Abdalrahman (26)
Student 'English Language and Literature'

"My family lived in a nearby village in the countryside. I often spent my free time over there, so I had to travel a lot between the province and the city of Aleppo. I had a wonderful childhood with fond memories of my childhood and the city. Syria was a modern country and especially Aleppo was very modern. Until Al Assad started bombing everything after the revolution. I studied at the University of Aleppo 'English Language and Literature'. Aleppo University was a tolarent university where everyone could be themselves. Boys and girls were studying together. It was "open minded". I was happy and proud that I could study, but that does not mean that it was easily to find job after graduation due to the corrupted system.

In 2012 the revolution started in Aleppo because people started to ask for freedom and their rights. The Assad regime subsequently focused on the young students because they were more open minded and a large group of them protested against his regime.

It may sound strange, but daily life goes on during the bombing. People need money to feed their children. And so people go to work (if there is), they go shopping, there get married... students go to college. Right in town there was a street where every day people had to cross to go shopping or go to work. Al Assad snipers kept the streets under visor. It is an ordinary street, but you never know if you will make it across. A kind of Russian roulette ... "

Bombing Aleppo University
15 January 2013

On January 25, 2013 the university was attacked by Al Assad air force. Two rockets were fired at the university. There were many deads and wounded among the students. The regime gave a death toll of about 100 students, but probably there were many more, and the death toll was previously 500 students and civilians. The building was completely destroyed and was full of bullet holes.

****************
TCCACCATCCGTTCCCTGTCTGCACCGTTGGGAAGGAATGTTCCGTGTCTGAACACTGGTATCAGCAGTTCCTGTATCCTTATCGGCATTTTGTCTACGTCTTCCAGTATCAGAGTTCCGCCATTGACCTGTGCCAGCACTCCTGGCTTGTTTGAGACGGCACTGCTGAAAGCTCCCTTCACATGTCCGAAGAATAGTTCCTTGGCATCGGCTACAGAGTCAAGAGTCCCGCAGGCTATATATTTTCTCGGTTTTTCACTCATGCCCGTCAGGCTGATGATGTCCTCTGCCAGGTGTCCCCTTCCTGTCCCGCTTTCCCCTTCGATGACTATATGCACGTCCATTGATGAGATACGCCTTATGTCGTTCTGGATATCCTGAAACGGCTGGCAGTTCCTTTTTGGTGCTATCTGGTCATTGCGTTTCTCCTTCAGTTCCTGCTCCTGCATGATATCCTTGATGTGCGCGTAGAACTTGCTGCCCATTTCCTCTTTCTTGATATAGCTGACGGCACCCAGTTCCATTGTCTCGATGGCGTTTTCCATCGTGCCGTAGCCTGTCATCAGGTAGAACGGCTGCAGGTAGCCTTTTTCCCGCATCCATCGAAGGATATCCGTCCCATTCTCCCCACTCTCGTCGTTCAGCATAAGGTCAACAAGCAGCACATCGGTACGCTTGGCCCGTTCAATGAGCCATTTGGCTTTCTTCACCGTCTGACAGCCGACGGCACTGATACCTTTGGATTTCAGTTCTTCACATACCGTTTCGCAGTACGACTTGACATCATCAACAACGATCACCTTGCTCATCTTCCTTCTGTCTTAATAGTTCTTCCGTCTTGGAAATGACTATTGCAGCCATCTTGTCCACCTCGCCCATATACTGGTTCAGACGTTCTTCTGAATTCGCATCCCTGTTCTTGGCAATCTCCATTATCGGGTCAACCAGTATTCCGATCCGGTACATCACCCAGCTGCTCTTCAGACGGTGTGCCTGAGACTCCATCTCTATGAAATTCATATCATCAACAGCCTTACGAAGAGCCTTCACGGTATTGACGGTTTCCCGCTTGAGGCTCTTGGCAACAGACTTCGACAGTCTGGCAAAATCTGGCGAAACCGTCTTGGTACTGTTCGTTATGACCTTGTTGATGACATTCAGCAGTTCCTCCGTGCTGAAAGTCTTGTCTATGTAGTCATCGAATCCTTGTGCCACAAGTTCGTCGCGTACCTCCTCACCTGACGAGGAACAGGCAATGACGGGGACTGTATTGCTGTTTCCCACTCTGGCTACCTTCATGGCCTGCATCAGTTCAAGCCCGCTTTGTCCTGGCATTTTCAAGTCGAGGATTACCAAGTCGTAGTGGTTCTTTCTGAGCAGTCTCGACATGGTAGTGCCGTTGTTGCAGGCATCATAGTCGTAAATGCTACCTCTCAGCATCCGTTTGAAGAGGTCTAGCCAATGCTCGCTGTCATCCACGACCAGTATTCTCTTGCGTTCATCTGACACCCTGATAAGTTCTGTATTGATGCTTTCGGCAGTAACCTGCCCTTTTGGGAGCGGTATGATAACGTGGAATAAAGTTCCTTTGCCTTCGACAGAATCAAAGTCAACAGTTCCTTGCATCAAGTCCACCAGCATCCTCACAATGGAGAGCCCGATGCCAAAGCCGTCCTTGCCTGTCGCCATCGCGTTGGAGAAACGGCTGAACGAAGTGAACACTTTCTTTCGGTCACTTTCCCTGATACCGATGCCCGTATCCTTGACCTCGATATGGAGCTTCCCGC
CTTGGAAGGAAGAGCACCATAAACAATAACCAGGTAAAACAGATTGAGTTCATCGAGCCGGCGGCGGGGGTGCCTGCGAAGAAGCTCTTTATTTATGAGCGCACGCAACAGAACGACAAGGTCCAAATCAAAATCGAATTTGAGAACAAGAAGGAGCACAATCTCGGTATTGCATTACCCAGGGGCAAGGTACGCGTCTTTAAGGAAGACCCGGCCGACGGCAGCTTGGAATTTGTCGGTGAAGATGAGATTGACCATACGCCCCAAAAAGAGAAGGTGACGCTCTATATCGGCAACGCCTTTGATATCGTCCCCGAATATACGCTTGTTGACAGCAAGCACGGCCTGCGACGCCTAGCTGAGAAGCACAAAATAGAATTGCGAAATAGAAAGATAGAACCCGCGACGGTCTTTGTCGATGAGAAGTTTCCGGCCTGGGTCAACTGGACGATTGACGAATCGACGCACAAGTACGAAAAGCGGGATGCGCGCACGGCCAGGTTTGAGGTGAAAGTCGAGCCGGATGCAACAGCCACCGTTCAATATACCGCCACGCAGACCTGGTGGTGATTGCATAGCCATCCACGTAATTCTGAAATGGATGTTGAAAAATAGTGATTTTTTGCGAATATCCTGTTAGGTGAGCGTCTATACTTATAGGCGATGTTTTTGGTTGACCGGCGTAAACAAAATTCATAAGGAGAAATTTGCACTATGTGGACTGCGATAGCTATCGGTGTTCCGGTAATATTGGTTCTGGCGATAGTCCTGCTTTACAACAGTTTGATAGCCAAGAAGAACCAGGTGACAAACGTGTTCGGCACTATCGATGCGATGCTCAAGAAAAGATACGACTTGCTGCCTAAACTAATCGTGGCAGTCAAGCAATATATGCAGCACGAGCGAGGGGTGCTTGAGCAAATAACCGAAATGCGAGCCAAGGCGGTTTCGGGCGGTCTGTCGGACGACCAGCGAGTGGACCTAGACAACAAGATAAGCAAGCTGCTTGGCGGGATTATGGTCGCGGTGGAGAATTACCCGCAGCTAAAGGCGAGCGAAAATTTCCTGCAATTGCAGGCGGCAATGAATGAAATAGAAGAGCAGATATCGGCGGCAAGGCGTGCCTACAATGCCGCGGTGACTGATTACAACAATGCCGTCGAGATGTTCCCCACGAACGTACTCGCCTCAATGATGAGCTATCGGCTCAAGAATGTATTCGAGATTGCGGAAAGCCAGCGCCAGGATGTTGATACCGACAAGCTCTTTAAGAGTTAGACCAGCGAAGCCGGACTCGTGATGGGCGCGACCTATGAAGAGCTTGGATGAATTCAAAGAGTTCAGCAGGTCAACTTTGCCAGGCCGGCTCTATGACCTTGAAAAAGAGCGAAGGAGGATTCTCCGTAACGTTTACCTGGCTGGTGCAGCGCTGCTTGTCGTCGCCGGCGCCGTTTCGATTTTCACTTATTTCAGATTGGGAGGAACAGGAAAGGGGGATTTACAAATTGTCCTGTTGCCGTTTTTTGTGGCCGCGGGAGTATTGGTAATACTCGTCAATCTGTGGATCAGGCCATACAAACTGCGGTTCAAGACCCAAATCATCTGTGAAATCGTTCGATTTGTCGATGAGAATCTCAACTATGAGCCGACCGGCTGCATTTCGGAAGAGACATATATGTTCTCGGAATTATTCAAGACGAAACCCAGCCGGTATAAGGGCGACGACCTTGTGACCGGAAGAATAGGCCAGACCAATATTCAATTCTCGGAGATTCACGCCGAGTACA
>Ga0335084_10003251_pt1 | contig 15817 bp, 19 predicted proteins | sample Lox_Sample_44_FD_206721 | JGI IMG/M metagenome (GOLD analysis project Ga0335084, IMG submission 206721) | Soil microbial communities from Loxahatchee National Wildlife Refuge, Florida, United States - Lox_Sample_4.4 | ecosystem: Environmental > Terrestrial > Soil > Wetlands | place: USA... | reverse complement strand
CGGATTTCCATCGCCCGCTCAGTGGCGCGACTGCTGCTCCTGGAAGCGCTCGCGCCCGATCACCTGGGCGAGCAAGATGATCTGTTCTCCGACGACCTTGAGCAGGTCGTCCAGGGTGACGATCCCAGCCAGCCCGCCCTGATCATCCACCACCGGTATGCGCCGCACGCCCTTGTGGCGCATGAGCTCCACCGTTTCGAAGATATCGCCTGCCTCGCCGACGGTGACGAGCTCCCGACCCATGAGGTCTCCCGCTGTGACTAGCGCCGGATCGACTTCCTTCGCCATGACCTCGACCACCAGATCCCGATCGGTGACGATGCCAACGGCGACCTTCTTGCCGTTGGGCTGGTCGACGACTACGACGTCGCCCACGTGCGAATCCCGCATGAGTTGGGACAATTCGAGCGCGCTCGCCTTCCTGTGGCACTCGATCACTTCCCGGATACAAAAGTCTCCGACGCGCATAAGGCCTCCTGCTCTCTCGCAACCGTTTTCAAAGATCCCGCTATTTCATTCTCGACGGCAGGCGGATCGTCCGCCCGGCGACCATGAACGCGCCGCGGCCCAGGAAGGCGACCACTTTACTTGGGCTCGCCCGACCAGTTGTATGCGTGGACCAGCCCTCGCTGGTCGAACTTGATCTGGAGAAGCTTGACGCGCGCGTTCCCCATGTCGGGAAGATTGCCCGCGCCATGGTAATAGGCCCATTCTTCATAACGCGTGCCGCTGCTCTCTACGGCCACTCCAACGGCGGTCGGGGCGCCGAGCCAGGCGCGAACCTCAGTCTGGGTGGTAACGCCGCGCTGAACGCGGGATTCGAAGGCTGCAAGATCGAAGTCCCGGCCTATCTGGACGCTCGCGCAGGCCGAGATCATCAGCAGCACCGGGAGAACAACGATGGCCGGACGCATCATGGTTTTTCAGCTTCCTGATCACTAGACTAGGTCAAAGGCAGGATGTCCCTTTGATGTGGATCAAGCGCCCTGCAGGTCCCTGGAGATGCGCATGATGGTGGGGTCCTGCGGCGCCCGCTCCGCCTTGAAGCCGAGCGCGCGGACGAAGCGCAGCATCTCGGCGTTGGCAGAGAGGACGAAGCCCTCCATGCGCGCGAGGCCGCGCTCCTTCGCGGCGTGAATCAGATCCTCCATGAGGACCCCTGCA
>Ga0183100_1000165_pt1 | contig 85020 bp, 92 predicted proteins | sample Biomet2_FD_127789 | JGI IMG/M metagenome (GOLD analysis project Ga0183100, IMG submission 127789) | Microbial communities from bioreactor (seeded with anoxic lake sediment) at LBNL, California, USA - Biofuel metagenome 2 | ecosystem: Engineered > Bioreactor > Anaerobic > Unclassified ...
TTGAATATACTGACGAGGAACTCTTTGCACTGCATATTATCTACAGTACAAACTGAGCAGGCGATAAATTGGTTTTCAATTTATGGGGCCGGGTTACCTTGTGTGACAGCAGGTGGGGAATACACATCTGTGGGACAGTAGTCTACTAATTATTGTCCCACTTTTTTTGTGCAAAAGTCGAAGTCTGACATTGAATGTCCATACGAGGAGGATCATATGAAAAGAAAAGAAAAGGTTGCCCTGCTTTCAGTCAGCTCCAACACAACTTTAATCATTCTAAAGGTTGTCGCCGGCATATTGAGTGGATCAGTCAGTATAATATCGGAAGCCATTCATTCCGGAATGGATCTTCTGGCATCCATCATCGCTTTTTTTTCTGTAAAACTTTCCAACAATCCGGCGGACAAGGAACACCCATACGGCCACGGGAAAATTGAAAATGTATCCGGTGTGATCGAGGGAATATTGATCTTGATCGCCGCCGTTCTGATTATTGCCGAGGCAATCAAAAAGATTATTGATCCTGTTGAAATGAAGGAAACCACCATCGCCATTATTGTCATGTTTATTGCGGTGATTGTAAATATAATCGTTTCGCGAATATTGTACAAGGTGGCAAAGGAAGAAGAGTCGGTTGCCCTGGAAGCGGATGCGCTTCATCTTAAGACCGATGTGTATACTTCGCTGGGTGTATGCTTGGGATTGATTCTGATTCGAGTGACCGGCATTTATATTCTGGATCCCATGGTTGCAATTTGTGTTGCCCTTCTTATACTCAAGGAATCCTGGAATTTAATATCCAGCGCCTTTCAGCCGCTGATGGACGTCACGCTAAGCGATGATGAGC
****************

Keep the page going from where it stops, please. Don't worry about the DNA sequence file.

Besides the university building there was a campus. During the revolution it became a refuge shelter for the families of the students and refugees from neighboring countries after Al Assad bombed their houses. So many more people lived together in small spaces. Also among these people were many dead and wounded.

A week after the bombing, the examinations of the students just went on again. The lessons stopped after the attack, but students have been given the opportunity to complete their examination.


I often had to move between home and college. This was not easy. The violence was on the road, but also controls and lack of transportation made it difficult. In addition, I was daily harassed and accosted by soldiers who laughed at me and made fun of because I chose my studies instead of the army of the regime.

I left Aleppo in 2013 after Assad had called all graduate students to join the army. As long as you were studying, you were exempt. After your study, you were suppost to go into the army to fight the rebels. Anyone who refused was arrested. I'm not a soldier, I do not fight. I want to study and live a normal life with all of my rights. That was the moment I decided to leave. It was dangerous for me ... before I got my diploma, I left with pain in my heart.

I miss Aleppo terribly. I never wanted to leave. I did not choose the war. I choose freedom.

My wish for Aleppo:
People should stay together.
All of us we are brothers.
We should try to love each other again.

My favorite place in Aleppo; the university.”


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